slide1 n.
Download
Skip this Video
Download Presentation
JEFFERSON'S PRESIDENCY

Loading in 2 Seconds...

play fullscreen
1 / 44

JEFFERSON'S PRESIDENCY - PowerPoint PPT Presentation


  • 105 Views
  • Uploaded on

JEFFERSON'S PRESIDENCY. THOMAS JEFFERSON. Born in Virginia Graduate of William and Mary College A practicing lawyer and member of Virginia’s House of Burgesses Father of the DOI Secretary of State under President Washington Vice President under Adams. A Man of Contradictions.

loader
I am the owner, or an agent authorized to act on behalf of the owner, of the copyrighted work described.
capcha
Download Presentation

PowerPoint Slideshow about 'JEFFERSON'S PRESIDENCY' - malcolm-sandoval


Download Now An Image/Link below is provided (as is) to download presentation

Download Policy: Content on the Website is provided to you AS IS for your information and personal use and may not be sold / licensed / shared on other websites without getting consent from its author.While downloading, if for some reason you are not able to download a presentation, the publisher may have deleted the file from their server.


- - - - - - - - - - - - - - - - - - - - - - - - - - E N D - - - - - - - - - - - - - - - - - - - - - - - - - -
Presentation Transcript
slide2

THOMAS JEFFERSON

  • Born in Virginia
  • Graduate of William and Mary College
  • A practicing lawyer and member of Virginia’s House of Burgesses
  • Father of the DOI
  • Secretary of State under President Washington
  • Vice President under Adams
slide3

A Man of Contradictions

Anti-British/Pro-French

  • Almost allied with England and went to war with France to force Napoleon out of New Orleans.

Against slavery

  • Owned 200 slaves

Strict Construction of Constitution

  • Used loose construction of Constitution to justify his purchase of the Louisiana territory

Jefferson realized that “ideas” are often hard to put into practice in the “real world”.

slide4
By 1800, the Federalist party was split, clearing the way to the presidency for the Democratic-Republicans.
  • Two men ran for the party nomination: Thomas Jefferson and Aaron Burr.
election of 1800
ELECTION OF 1800

Jefferson & Burr received an equal number of votes in the Electoral College

This meant that the Federalist-dominated House of Representatives was required to choose a president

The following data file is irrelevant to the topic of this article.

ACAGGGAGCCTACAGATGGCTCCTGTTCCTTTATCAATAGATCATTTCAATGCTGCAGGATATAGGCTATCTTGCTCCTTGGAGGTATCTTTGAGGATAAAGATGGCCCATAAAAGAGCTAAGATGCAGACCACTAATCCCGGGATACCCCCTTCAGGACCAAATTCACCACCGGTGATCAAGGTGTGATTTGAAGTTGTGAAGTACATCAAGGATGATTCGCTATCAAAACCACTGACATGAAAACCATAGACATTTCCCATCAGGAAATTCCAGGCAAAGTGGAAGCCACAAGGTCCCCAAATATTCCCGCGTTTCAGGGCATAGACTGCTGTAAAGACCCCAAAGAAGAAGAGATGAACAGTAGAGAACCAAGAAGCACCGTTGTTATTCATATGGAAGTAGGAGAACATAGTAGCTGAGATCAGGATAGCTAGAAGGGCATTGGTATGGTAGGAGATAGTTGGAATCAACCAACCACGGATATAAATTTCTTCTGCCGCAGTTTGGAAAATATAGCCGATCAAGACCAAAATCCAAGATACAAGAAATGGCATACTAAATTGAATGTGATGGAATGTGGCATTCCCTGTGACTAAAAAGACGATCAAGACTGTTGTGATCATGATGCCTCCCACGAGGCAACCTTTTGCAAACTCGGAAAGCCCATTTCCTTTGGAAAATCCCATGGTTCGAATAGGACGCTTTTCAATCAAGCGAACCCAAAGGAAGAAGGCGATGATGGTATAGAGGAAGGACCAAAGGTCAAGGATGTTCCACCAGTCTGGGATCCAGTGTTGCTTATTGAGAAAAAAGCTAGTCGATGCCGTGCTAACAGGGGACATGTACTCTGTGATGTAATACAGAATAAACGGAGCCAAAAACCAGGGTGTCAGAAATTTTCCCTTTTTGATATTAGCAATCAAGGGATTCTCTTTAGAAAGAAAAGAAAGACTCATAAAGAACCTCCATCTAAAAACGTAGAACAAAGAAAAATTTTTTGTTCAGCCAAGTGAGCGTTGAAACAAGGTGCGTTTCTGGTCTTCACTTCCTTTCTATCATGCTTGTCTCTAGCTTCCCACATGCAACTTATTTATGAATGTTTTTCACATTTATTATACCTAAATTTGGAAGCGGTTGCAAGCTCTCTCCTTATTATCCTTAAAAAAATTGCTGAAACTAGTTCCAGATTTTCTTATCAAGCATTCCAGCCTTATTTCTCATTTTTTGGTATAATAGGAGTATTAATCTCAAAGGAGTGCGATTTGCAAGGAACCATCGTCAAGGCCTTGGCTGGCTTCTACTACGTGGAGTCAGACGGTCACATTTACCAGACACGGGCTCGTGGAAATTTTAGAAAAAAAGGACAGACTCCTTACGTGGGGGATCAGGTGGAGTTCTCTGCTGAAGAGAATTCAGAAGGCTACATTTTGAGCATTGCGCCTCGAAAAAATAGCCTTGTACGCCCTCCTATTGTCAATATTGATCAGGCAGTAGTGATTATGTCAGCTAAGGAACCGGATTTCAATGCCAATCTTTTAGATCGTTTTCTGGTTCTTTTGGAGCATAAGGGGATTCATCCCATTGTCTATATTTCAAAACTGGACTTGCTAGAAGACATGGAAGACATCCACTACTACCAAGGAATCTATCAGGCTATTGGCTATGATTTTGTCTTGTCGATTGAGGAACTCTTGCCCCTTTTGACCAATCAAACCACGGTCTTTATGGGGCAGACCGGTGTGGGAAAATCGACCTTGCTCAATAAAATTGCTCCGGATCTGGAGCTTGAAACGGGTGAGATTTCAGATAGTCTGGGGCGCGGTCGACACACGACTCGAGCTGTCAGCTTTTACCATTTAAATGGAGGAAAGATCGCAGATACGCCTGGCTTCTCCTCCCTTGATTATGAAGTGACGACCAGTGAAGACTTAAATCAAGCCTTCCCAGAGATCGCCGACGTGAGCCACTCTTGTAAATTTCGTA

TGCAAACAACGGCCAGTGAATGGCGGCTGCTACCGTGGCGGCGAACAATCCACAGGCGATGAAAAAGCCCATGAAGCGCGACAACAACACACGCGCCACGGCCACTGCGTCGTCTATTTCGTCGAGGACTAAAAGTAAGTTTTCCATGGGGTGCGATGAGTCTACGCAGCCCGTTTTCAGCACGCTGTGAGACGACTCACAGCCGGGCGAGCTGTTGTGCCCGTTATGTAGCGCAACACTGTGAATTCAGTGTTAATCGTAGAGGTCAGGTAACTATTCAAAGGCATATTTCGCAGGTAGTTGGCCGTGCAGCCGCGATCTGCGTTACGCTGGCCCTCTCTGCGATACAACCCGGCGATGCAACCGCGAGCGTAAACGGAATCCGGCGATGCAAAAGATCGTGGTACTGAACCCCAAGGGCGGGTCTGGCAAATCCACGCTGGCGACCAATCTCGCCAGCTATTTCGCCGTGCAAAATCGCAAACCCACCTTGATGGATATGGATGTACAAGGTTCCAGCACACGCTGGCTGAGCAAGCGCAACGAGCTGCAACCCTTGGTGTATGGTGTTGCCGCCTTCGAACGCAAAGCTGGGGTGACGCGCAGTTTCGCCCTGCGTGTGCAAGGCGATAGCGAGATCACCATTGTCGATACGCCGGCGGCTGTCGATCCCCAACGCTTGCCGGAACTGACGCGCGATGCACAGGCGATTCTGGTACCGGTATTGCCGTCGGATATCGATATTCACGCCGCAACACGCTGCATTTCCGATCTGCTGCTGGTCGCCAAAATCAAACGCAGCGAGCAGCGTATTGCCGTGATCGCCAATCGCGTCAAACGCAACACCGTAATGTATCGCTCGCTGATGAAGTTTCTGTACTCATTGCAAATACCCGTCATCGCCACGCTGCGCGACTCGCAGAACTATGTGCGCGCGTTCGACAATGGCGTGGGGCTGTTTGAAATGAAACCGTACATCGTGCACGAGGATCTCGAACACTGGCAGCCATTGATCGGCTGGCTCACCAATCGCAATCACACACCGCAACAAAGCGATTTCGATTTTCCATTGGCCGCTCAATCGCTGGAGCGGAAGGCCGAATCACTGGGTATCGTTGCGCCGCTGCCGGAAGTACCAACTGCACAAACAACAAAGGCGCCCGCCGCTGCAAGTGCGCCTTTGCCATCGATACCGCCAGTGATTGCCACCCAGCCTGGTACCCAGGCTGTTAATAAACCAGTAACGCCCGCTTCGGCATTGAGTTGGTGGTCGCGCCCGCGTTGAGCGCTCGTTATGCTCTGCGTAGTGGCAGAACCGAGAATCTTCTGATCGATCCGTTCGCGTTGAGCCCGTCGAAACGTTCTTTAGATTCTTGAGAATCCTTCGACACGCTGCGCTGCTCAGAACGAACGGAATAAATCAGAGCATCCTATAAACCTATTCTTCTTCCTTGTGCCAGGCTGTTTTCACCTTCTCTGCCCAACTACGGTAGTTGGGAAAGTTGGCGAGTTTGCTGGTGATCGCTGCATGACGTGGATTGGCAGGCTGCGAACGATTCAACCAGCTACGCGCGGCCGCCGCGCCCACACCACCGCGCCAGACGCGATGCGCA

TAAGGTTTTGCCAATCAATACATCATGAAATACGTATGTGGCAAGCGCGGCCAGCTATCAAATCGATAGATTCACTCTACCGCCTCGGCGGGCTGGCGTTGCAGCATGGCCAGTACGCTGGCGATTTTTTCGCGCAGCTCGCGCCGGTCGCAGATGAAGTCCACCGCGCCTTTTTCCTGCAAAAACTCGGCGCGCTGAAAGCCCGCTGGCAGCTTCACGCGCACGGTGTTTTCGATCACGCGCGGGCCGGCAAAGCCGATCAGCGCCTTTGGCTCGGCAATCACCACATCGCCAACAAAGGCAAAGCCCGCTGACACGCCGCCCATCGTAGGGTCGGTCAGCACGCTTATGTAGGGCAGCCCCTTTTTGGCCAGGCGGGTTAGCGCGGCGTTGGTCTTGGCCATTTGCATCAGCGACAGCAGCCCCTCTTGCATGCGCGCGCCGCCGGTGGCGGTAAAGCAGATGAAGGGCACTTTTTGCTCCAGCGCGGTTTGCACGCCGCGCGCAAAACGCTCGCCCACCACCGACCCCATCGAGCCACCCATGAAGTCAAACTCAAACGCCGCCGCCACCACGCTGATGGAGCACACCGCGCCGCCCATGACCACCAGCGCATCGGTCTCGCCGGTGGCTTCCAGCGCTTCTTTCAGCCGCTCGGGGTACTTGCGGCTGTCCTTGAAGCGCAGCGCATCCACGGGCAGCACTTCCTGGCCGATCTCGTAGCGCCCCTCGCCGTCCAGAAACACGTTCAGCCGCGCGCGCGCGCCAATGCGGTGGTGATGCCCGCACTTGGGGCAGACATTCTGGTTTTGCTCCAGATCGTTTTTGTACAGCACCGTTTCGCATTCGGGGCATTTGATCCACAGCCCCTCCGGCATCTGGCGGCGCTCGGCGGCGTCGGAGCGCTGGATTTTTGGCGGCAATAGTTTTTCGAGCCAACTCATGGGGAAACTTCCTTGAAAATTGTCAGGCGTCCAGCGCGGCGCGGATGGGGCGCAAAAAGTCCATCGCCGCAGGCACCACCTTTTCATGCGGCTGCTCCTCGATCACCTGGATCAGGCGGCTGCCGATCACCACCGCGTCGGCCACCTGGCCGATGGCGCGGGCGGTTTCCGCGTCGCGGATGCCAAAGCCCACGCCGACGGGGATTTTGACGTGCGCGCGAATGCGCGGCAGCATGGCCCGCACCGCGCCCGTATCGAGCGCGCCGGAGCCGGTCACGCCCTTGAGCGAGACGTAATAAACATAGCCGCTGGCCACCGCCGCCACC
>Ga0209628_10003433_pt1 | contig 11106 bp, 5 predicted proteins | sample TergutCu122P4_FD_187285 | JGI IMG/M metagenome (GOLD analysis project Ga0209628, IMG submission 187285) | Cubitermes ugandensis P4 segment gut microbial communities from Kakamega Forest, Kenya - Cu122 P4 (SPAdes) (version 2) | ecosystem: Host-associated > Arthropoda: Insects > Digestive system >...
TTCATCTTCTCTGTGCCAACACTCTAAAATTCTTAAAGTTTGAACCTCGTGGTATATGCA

ironically alexander hamilton campaigned for jefferson
Ironically, Alexander Hamilton campaigned for Jefferson
  • Hamilton disagreed on most issues Jefferson stood on
  • Hamilton personally disliked Jefferson and believed Burr to be “a most unfit and dangerous man.”
  • It took 35 ballots, but Jefferson finally won.
slide7

REVOLUTION OF 1800

John S. Adams Thomas Jefferson Federalist Democratic/Republican

  • Significance of Election of 1800
  • Peaceful transfer of power from one political party to another (bloodless revolution)
  • “Revolutionary” achievement
  • Jefferson referred to his victory and the subsequent change-over as “the bloodless revolution”
slide8

ELECTION OF 1800

  • Election of 1800: For the second time, a president was saddled with a vice-president he did not want
  • 2. To eliminate future problems
    • 12th Amendment: Requires electors to specify which person they want for President and VP on separate ballots so their would never be a tie.

FederalistsDemocratic RepublicansAdams--Pres---65 Jefferson---Pres.---73 Burr---VP----73

electoral college

a new president
A New President
  • Jefferson integrated democratic principles into presidency, including walking, pell-mell dining, casual dress
  • Set precedent of sending messages to Congress to be read, rather than speaking himself
  • Jefferson dismissed few Federalist appointments, used very little patronage, consistent with conciliatory inaugural address
  • Jefferson as politician used personal charm to sway congressional representatives
slide10

JEFFERSONIAN DEMOCRACY

  • New type of democracy
  • Champion for the common man
  • Believed education would prepare them for participation in government
  • Believed education the key to social mobility
  • Educated should rule
he kept most federalist programs
He kept most Federalist programs.
  • Continued to uphold the treaties signed by Adams& Washington
  • Followed policy of neutrality
  • Did not attack tariffs, Bank, funding at par, or assumption of debt
  • WHY?
  • Felt Federalist diplomats signed good treaties with England, Spain, France, and kept US out of war.
  • The Bank of the United States was helping to get the country out of debt
  • Federalists preserved democratic gains, while fending off anarchy
  • Wanted to help 2-party system by showing that defeat (for Federalists) didn’t mean disaster
slide12

Pardoned those convicted under expired Sedition Act

  • Reduced residency requirement for citizenship back to 5 years

Jefferson axed a few Federalist policies

jefferson and his treasurer albert gallatin set out to reduce the national debt